A1c and Your Diabetes: Are You Seeing the Big Picture?
Uncontrolled diabetes often doesn’t have symptoms, so the only sure way to know if your diabetes is in check is to measure the amount of sugar in your blood. But if you’re relying only on daily finger pricks or glucose pump readings, you’re not getting all the information you and your doctor need.
Here’s why: Daily self-tests give you a snapshot of your blood sugar level at a given moment. But it’s also important to see how your blood sugar acts over time. For this, you need a lab test known as Hemoglobin A1c, HbA1c or just A1c.
General A1c Goals for People With Diabetes:
- If you’re healthy and active: Less than 7% (154 mg/dL)
- If you’re older and have serious health problems: 7% to 8% (183 mg/dL)
While we’re being asked to stay home, check with your doctor to see if you should get your A1c test on your regular schedule.
Should You Get Tested?
Most people with diabetes should have their A1c tested on a regular basis—every three to four months is typical. Keep a journal of your A1c results so you can get the big picture of your blood sugar over time. You don’t need to fast to do the test.
The Lowdown on Low Blood Sugar
Imagine you’re enjoying time in the garden, busy with moving pots here and pulling weeds there. Out of nowhere, you start to feel panicky, nervous and agitated. What’s going on?
These are signs that your blood sugar may have dropped too low, a condition known as hypoglycemia. Hypoglycemia can be serious, but it can be easy to detect and treat.
What to Look for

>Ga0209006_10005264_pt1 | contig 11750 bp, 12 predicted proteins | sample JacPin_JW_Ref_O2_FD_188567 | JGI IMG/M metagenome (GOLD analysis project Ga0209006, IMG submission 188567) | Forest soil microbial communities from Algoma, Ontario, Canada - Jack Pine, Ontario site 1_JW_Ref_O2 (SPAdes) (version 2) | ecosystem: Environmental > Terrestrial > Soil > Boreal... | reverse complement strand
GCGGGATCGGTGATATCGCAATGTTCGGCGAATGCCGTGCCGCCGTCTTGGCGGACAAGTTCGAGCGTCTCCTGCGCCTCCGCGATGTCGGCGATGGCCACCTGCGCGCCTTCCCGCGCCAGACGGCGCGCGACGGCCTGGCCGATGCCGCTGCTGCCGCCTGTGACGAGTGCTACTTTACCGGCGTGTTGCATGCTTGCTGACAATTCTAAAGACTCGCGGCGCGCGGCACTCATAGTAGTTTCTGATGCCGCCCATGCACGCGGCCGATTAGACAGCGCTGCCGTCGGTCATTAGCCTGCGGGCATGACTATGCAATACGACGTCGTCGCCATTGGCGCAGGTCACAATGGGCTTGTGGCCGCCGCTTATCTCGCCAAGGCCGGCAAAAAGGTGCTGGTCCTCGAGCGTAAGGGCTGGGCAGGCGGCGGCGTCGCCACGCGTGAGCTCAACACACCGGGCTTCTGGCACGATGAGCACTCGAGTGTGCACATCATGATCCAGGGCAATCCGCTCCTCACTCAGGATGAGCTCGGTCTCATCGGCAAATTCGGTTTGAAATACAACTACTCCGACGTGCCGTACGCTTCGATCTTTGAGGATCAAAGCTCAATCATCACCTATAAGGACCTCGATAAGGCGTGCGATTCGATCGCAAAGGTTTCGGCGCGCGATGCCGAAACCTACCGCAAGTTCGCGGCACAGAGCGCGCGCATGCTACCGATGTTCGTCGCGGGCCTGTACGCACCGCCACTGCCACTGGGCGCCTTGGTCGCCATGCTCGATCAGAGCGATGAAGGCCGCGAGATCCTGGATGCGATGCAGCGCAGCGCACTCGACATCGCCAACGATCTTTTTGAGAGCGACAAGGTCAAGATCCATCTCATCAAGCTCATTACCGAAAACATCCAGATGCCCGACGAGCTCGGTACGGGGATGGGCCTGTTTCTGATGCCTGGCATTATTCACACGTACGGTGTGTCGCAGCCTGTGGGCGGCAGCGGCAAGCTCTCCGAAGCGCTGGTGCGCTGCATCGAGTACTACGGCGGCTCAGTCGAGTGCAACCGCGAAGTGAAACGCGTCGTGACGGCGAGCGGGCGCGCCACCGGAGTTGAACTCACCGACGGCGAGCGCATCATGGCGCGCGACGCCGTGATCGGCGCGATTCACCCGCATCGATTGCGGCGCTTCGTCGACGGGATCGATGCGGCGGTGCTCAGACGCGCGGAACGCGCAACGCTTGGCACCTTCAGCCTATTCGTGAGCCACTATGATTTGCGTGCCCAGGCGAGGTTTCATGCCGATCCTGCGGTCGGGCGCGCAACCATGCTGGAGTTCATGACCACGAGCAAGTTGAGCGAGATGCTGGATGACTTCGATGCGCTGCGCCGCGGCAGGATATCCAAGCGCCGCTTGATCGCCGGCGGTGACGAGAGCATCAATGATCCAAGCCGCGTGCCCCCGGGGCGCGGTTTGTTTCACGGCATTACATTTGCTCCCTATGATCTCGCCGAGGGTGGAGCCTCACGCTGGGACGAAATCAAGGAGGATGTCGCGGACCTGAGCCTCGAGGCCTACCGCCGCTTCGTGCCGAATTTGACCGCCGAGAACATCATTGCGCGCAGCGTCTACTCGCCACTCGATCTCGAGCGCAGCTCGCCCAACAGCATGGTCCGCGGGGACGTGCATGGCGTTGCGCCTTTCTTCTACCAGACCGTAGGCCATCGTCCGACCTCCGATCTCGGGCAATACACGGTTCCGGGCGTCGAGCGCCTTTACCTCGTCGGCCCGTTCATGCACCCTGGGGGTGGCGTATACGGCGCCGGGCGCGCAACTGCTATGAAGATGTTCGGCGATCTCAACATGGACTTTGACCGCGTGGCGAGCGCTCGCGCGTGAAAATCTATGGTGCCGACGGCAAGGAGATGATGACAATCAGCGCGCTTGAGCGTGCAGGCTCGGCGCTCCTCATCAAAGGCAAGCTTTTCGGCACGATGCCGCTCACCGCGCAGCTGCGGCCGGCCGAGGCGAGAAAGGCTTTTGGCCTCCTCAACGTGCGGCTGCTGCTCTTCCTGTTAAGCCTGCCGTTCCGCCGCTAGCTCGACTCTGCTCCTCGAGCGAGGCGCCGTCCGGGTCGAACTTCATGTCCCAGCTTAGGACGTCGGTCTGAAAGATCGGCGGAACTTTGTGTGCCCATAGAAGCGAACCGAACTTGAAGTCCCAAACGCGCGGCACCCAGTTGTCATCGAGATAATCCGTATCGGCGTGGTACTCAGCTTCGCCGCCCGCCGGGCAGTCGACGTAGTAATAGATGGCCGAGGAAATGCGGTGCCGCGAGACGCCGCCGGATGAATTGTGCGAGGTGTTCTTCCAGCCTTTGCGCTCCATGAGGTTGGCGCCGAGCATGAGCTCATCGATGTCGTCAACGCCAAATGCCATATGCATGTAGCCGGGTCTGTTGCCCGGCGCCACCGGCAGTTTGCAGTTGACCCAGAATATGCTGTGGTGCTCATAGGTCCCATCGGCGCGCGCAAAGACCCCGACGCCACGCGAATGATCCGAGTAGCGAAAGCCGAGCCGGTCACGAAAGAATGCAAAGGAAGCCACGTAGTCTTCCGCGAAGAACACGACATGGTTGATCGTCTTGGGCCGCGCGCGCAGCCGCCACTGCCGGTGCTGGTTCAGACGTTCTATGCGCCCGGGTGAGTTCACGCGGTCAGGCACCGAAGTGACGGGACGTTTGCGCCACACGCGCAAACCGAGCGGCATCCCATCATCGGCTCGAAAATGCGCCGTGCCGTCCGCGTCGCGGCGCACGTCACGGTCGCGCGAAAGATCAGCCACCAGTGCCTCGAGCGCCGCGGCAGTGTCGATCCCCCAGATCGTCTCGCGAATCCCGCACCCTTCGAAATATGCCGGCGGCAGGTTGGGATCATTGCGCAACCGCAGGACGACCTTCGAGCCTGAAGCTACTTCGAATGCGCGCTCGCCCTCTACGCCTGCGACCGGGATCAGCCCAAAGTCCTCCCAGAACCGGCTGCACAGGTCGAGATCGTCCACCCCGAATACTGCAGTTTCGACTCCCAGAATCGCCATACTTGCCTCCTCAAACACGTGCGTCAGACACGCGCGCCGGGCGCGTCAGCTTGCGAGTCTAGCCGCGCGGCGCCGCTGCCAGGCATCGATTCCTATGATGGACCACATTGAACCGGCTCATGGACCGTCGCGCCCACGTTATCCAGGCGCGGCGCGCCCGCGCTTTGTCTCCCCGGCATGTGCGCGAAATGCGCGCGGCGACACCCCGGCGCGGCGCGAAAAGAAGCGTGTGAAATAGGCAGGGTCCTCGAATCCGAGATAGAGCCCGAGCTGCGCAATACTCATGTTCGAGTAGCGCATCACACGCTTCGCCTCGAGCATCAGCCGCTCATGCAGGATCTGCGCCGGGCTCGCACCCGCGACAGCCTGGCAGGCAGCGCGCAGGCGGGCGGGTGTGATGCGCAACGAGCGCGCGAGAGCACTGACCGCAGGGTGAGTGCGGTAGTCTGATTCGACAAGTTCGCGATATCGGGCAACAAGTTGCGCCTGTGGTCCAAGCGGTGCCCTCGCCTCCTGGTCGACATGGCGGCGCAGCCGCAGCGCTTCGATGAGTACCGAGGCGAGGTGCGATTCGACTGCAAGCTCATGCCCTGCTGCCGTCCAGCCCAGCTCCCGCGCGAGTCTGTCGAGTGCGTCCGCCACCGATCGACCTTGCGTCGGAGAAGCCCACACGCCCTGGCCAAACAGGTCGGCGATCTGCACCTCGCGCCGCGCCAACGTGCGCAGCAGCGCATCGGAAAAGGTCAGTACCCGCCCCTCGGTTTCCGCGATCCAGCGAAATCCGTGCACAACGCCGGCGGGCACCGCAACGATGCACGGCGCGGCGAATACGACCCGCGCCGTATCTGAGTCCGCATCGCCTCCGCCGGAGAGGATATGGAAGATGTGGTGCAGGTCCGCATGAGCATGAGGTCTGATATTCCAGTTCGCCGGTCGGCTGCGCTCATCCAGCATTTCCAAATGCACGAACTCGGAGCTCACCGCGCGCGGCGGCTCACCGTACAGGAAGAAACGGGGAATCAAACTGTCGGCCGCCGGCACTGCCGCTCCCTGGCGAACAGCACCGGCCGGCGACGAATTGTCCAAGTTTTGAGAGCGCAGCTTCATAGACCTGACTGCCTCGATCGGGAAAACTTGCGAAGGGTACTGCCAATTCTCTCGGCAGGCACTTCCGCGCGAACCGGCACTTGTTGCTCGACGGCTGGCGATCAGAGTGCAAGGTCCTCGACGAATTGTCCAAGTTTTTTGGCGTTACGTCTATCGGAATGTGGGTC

If you experience any of these feelings, it could be because your blood sugar is too low.
- Panicky – shaky, sweating, nervous, headache, fast heartbeat
- Weak – dizzy, hungry, tingling in your mouth
- Dazed and confused – sleepy, moody, can’t think clearly, blurred vision
What to Do When It Happens
Check your blood sugar, if possible. If it’s below 70 mg/dL, use The 15-15 Rule:
- Have 15 grams of carbohydrates and check your blood sugar after 15 minutes.
- Repeat every 15 minutes until your blood sugar is at least 70 mg/dL.
Simple sugars get into the bloodstream fastest: Try four ounces of juice or regular soda, four Lifesavers or a tablespoon of sugar or honey. Or take a glucose supplement, which comes in liquid, gel or tablet form.
But if the symptoms continue, get care right away.
How to Prevent It
Managing diabetes is a balancing act. These three M’s can help ensure you strike the right balance.
- Don’t skip meals or put off eating. If you do miss a meal, have a snack close to the time you would usually eat.
- If you’re starting a new diet, test your blood more regularly for a while to know how it affects your blood sugar levels.
- Test your blood sugar before exercising or other physical activity. If it’s lower than 120 to 150 mg/dL, eat a snack before you get moving.
- If you’re doing more exercise than usual, check your blood sugar after you work out, too, until you have a better idea of how the new activity affects your blood sugar.
If you have to fast, don’t take your diabetes medicines until you’re ready to eat. If you take insulin, ask your doctor how much insulin you should take when you’re fasting. Never drive a car if you’ve taken mealtime insulin and not eaten!